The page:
In this era of programmable, appliance-specific cooking, it’s easy to overlook one of the most reliable, widely used ways to render food properly: with steam. It is that simple. If you can boil water, you can learn to steam foods. And that, in turn, will make you a better cook.
Steaming long has been considered a healthful way to cook. Steamed vegetables retain more of their nutrients and unique flavor, even when different ones are cooked together. No added fats are needed. The chance you’ll overcook ingredients is greatly reduced because of the gentle nature of steam heat — whether it’s fish and seafood, whole eggs, dumplings, custards, rice, fruit or even certain cuts of steak.
Pressure cookers and electric multicookers harness the power of steam, of course. But you can steam foods on the stovetop, in a conventional oven and in the microwave, all in fairly short order. Packet, or en papillote, cookery is basically creating a steamy environment on a small scale. A bain-marie or hot-water bath achieves the same steaming results for foods in ramekins. Bamboo steamer baskets allow for steaming multiple ingredients with one pot or wok, and they can be lined with parchment paper, cheesecloth and edible leaves.
Professional kitchens use special equipment such as perforated pans (available at restaurant supply stores and online), but home cooks can achieve the same results with a strainer, saucepan and lid, as well as a simple bamboo steamer. The liquid transformed by heat is typically plain water, but when you add aromatics such as lemongrass, ginger and citrus, they can infuse steamed foods with wonderful aromas. Beer works, too: In a 2015 recipe for The Post Magazine’s Plate Lab column, chef-restaurateur Victor Albisu chose to steam pork shanks over a citrus-chicken broth-IPA combination instead of braising them. The meat becomes incredibly tender with hours of low-and-slow cooking without falling apart or off the bone as it would when it spends that time submerged in liquid.
Are you ready to give steaming a try? Here’s how to handle some foods for which the method works especially well:
• Peas: Place fresh or frozen ones in a perforated double-boiler type pot or in a fine-mesh strainer set over a few inches of simmering water in a pot. Cover and cook for about two minutes (add about 30 seconds for frozen), until the peas are a brighter shade of green.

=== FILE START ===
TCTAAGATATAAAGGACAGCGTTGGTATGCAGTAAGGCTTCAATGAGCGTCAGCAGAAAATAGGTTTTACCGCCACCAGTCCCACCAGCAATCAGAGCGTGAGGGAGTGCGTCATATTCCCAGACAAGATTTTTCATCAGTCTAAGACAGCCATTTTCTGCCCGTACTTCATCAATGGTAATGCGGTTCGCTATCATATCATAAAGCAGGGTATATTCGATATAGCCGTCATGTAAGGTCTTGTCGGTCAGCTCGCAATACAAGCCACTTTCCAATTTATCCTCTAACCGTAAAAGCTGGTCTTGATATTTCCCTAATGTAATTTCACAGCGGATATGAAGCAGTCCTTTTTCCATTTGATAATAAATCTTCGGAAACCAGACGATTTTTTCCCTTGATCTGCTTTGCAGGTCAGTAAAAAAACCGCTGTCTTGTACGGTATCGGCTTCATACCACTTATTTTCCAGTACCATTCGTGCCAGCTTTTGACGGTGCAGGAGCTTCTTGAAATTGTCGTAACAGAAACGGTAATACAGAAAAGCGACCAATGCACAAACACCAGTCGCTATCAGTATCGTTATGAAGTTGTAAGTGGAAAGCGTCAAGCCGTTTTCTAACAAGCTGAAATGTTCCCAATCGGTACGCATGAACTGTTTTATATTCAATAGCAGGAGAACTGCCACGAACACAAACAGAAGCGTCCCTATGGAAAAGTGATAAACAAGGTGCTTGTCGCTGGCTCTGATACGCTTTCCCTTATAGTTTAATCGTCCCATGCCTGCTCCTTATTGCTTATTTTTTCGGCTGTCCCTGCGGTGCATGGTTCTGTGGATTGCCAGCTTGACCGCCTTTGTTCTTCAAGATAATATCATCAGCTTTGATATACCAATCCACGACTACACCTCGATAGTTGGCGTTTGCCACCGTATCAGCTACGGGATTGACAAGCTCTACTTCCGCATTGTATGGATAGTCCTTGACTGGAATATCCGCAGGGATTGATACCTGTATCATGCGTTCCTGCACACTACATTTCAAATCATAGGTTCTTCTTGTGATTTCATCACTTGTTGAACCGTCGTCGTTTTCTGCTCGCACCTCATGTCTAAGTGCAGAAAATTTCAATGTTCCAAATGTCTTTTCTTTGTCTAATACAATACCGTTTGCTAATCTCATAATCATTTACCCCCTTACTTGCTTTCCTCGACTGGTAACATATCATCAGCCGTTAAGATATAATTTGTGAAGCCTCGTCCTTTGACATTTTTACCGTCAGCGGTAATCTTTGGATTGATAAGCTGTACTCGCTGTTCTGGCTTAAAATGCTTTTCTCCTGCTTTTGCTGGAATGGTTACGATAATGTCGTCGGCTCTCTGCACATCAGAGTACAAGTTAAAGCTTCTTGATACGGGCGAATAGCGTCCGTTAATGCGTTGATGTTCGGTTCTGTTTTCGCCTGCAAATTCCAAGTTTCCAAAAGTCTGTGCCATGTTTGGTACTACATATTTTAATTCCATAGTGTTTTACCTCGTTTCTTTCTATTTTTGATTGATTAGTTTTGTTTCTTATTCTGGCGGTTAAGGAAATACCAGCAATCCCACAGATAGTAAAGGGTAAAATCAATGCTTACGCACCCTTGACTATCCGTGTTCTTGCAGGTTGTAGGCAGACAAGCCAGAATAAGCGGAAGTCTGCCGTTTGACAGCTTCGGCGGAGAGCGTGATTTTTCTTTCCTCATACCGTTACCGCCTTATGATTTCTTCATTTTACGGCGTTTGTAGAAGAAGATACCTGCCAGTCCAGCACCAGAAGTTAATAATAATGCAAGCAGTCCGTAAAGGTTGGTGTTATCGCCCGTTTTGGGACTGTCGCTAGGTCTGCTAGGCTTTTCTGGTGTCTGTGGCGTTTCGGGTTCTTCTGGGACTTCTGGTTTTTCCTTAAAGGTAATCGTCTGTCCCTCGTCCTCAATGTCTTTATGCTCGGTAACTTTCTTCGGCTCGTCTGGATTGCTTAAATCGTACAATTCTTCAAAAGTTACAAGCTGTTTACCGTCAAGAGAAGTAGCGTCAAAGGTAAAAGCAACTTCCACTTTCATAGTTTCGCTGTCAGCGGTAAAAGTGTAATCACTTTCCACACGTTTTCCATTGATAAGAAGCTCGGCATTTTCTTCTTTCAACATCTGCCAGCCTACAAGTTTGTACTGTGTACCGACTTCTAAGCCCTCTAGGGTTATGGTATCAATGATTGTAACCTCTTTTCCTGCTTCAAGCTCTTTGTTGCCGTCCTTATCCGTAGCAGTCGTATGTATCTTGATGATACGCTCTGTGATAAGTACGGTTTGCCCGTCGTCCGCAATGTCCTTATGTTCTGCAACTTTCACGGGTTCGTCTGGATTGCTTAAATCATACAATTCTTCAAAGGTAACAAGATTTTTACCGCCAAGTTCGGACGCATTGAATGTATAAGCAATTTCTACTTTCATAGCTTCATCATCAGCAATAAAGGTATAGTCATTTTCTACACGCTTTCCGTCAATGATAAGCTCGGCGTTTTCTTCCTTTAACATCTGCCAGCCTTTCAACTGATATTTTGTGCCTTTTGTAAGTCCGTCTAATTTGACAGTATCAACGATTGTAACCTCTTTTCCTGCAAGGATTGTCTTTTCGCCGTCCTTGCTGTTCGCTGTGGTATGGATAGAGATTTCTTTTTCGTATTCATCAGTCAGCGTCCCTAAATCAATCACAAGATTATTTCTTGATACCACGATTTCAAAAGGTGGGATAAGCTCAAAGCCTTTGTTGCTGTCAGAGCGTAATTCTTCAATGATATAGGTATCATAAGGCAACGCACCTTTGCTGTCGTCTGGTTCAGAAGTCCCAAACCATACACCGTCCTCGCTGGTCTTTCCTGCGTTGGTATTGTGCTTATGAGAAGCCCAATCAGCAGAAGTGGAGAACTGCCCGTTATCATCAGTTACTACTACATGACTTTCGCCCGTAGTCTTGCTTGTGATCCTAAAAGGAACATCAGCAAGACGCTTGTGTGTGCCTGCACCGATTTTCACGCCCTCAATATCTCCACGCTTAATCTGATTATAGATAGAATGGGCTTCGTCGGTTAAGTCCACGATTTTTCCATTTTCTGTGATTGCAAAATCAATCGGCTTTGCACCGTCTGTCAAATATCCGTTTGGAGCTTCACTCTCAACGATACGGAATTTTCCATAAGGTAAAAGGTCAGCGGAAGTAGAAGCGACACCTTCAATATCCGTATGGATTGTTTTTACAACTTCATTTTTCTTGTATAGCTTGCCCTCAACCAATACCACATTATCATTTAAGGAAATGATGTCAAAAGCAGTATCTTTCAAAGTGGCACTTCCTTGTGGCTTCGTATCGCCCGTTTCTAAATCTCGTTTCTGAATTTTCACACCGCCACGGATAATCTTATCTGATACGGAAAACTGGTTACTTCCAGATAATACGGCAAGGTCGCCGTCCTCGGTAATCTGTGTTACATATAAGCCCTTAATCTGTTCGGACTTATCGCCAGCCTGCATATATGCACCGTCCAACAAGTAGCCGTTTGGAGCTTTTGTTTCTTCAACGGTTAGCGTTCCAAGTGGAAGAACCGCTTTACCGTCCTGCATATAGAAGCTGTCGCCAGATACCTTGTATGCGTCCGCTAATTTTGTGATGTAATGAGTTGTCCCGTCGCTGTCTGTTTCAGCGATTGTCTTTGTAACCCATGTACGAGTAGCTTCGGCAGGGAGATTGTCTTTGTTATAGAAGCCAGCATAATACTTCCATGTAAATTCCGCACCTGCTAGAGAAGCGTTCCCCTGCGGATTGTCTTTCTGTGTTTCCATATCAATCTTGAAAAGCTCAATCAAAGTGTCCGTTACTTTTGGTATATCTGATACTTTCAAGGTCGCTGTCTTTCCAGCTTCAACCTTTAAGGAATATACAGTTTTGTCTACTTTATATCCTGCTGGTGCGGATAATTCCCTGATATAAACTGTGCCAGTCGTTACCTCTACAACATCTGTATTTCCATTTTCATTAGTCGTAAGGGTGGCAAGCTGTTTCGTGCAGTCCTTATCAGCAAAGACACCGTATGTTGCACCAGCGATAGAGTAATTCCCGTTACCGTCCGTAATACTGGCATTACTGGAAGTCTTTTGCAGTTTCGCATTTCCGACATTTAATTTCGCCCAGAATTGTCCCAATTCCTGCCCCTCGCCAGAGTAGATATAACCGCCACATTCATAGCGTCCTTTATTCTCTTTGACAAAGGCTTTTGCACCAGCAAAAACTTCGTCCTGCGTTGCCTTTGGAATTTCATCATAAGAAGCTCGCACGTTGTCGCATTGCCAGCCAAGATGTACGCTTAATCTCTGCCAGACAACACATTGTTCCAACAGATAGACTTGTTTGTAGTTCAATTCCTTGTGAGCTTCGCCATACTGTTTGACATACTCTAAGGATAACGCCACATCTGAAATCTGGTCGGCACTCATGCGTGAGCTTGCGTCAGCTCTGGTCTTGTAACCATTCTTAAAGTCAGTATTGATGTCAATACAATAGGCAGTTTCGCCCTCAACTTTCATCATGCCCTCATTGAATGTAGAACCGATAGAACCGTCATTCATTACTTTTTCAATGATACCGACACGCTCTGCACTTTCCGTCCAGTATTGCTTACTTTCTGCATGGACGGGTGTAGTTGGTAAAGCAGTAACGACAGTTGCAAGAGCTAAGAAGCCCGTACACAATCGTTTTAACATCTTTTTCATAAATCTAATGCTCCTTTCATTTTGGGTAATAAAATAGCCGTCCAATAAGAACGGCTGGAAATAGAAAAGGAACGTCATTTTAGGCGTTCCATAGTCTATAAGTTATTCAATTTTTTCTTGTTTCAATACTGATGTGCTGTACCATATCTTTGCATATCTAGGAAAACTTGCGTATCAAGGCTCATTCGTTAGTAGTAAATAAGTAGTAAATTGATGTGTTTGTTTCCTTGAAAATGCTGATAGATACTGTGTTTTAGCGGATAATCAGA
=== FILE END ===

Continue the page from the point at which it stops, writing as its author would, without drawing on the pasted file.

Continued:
• Sticky rice: A glutinous variety of rice or sushi rice typically calls for a long soak and rinsing. Then it takes about 20 minutes of steam heat, in a cheesecloth-lined bamboo steamer over a pot of simmering water. The grains will be lovely and separate.
• Frozen rice: Place in a fine-mesh strainer over a pot of simmering water. Cover and defrost until you can break up the block into individual grains.
• Winter squash: Cut into thick slices or wedges. Place in a shallow glass baking dish with 2 to 4 tablespoons of water. Microwave on high for four to six minutes, checking after the first four minutes, until tender enough to pierce with the tip of a knife.
• Small potatoes: Place 8 ounces of yellow-fleshed potatoes in a glass or other microwave-safe baking dish with a 1/4 cup of water. Cover with a vented glass lid or partially with silicone lid or with vented plastic wrap that does not touch the food. Microwave in five-minute increments until fork-tender.
• Scallops: Line a bamboo steamer with a few layers of wide lettuce leaves. Place the scallops on the leaves, cover and steam for about eight minutes, or until the scallops are just opaque all the way through.
• Tenderloin steak: We had to try this method from Keith Schroeder, author of “Cooking Light Mad Delicious,” and came away impressed. Steaming lean medallions takes about eight minutes and cooks them to an even medium-rare, much as sous-vide can accomplish. But steaming also turns the meat an unappetizing color, so he coats them in a port-wine reduction as soon as they’re done. They look and taste restaurant-quality presentable.
Keep in mind that steam heat is intense, so be sure to open or uncover your just-cooked foods with a protected hand and with the steam directed away from your face.